‘A lot more hopeful’: Public health nurse looks toward herd immunity for COVID-19 | TheUnion.com
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‘A lot more hopeful’: Public health nurse looks toward herd immunity for COVID-19

Diane Miessler, a Nevada County public health nurse, said she has been encouraged by the arrival of COVID-19 vaccines.

Miessler has worked for the county for six years, and currently works primarily with the Senior Outreach Nurses program.

This program provides health services — including health and safety assessments, fall prevention education, and medication education/management resources — to Nevada County residents 60 and older.



Currently, she said, much of her work is done over phone calls rather than in-home visits due to the pandemic.

On her outlook for the near future, Miessler said she is “a lot more hopeful“ after receiving one dose of a COVID-19 vaccine so far, and expecting to receive a second dose early next month, a step toward making more visits in her work.




“I’m just really hoping that enough people get it, especially in this county, to give us herd immunity,” said Miessler. “I’m feeling hopeful that things will be more normal in the summer.”

During the pandemic, Miessler’s work has also expanded to include COVID-19 case investigation, an area she said has brought her into contact with a wide variety of perspectives across the county.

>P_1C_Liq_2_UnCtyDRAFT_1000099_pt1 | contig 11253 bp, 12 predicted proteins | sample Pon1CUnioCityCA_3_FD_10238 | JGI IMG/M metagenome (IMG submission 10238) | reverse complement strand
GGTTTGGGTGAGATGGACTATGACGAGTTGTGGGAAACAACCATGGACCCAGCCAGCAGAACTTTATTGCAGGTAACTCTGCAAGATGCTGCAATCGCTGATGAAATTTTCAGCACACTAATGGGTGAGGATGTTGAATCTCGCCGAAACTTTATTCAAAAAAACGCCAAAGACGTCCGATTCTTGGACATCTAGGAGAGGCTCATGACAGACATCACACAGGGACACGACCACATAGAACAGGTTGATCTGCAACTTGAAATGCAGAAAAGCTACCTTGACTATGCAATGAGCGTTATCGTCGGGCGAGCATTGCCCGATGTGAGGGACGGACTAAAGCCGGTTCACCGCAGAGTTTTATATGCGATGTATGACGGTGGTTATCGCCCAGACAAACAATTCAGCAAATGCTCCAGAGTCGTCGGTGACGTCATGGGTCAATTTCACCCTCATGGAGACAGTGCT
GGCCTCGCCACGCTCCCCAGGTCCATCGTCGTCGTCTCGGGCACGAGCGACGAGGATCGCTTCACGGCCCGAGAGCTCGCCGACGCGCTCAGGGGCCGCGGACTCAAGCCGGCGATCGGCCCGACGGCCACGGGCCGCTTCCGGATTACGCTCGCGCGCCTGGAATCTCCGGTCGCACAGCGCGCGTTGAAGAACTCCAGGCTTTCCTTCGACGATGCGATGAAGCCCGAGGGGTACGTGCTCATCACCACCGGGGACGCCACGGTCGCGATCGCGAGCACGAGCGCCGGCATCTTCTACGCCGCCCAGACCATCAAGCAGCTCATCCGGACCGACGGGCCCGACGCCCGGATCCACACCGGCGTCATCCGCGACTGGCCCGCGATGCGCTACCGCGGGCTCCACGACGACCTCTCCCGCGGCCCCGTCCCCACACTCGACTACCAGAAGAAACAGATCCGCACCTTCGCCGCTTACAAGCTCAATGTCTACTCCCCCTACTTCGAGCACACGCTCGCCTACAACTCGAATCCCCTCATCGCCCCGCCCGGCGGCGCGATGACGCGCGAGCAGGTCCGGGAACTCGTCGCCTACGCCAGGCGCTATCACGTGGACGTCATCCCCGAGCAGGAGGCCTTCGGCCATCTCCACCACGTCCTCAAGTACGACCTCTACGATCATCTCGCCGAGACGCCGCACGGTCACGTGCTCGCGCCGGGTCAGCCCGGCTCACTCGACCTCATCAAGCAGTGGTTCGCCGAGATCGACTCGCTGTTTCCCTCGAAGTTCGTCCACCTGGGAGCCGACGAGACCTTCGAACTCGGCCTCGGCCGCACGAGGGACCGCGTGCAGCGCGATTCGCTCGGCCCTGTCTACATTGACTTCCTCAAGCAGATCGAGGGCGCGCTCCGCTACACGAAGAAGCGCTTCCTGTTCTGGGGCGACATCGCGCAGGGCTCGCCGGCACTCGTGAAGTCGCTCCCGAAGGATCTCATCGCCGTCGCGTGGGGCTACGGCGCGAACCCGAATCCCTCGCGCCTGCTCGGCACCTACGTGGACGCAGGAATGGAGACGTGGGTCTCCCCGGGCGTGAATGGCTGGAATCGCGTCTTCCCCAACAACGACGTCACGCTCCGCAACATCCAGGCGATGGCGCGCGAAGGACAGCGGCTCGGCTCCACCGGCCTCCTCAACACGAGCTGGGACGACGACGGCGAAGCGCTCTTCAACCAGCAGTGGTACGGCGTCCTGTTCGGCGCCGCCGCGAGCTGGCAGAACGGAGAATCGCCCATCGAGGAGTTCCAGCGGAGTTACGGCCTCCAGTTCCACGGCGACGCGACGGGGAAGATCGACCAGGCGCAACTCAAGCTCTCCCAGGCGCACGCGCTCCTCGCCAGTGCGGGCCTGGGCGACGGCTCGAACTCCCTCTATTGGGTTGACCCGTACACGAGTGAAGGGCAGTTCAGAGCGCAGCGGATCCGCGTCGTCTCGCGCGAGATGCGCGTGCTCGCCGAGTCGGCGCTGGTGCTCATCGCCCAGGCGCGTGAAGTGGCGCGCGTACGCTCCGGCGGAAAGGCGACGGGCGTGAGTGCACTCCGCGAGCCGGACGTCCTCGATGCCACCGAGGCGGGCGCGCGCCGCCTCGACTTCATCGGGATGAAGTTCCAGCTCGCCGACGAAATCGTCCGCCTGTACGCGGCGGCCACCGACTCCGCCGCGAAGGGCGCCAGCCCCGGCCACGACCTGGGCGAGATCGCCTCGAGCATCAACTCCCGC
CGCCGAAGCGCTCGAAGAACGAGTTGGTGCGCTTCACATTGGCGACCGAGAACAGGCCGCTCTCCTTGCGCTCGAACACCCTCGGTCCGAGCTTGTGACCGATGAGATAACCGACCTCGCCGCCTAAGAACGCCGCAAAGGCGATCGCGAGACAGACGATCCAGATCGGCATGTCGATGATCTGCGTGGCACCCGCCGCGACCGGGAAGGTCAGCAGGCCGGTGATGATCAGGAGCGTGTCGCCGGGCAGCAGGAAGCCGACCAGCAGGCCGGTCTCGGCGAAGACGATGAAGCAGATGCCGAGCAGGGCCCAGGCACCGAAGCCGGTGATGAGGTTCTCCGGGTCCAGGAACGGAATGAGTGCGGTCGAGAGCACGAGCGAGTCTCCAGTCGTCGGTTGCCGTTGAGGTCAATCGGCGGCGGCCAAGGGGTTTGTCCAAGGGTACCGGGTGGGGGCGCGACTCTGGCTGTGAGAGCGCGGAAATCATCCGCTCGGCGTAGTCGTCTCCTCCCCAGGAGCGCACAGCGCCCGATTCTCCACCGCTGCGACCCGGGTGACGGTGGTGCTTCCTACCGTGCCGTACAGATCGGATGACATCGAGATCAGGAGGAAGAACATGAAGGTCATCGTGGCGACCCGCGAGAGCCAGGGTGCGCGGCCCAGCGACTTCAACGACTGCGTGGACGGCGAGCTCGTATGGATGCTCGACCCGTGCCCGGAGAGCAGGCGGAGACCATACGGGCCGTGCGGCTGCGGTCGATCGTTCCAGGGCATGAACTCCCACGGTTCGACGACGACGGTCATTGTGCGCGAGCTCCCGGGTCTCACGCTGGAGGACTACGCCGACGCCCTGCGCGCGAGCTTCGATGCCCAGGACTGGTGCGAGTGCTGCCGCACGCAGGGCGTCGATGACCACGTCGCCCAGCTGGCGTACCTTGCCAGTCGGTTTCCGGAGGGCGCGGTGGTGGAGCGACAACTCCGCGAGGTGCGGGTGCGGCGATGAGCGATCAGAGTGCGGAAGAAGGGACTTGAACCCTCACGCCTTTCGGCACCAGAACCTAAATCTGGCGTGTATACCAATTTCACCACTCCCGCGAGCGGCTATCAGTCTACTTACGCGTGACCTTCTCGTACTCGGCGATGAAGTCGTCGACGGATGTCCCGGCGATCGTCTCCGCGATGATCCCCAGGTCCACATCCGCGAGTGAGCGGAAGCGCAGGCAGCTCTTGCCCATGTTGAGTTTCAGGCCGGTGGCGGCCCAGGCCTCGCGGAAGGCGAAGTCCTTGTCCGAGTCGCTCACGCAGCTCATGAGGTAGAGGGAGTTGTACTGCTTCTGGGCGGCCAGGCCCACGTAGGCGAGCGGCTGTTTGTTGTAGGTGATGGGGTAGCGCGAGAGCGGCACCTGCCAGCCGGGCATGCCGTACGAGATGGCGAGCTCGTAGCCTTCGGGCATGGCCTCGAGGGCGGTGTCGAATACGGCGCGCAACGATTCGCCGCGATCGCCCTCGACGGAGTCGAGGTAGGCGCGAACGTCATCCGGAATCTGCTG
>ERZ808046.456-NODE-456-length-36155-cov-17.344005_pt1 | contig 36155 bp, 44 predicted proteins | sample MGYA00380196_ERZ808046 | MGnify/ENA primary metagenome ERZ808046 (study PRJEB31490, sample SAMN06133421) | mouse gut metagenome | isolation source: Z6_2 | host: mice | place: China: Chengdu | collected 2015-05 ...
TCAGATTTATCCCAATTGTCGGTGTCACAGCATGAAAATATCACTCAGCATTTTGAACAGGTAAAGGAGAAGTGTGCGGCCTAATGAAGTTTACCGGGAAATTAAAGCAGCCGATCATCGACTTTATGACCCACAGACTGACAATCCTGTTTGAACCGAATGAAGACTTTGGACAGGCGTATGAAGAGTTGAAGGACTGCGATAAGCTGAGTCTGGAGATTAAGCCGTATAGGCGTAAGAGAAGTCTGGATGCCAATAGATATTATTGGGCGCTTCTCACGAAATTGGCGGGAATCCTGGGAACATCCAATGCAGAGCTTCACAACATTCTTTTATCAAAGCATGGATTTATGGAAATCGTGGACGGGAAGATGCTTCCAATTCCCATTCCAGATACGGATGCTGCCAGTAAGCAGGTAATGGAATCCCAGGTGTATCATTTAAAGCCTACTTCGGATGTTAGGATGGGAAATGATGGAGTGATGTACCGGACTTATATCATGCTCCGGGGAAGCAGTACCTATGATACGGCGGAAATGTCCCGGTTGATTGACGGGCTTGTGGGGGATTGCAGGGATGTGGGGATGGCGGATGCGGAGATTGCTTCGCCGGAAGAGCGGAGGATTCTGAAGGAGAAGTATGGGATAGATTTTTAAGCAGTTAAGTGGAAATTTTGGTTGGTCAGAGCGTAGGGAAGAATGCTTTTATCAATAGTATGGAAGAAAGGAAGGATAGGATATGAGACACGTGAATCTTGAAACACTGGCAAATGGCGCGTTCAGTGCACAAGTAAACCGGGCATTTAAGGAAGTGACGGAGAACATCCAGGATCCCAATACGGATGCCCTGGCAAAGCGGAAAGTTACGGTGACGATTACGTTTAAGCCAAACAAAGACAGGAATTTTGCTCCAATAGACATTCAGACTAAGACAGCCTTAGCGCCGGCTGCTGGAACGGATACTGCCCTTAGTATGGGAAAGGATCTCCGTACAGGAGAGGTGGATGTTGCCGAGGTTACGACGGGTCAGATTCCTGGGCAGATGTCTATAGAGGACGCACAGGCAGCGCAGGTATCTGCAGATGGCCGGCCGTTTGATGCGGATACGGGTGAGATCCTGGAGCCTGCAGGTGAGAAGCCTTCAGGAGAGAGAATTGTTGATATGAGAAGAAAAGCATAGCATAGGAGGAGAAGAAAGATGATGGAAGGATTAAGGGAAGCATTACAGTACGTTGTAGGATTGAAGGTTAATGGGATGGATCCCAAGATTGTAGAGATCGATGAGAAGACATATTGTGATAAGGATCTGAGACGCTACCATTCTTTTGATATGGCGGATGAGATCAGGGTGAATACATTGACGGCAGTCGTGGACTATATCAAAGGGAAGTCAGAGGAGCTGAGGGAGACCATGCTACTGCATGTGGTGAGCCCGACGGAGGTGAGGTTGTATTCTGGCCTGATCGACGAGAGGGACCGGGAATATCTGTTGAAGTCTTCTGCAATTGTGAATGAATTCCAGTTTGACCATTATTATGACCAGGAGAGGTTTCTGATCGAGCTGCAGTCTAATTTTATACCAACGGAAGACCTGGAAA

In this role, she receives reports immediately after people test positive for the virus, and calls to inform them and collect exposure information.

“You see the whole gamut, from people who don’t believe they have it because they don’t have any symptoms, to people who are devastated because someone died,” said Miessler.

She added that she has spoken to people experiencing varying severity of symptoms, “people who thought they just had allergies, and some who are sicker than they’ve ever been in their lives.”

Recounting the process of being vaccinated, which included a 15-minute observation period directly afterward, Miessler added that she felt “very safe” due to confidence in the development process.

“They did the safety checks simultaneously, but they did them all,” she said, referring to the vaccine’s development. “It’s been very well tested.”

She said adverse effects are, for the most part, predictable, consisting of “rare allergic reactions which are treatable, mainly arm soreness for a day or two, and some malaise that shows your immune system is ramping up.”

Victoria Penate is a staff writer for The Union. She can be reached at vpenate@theunion.com.

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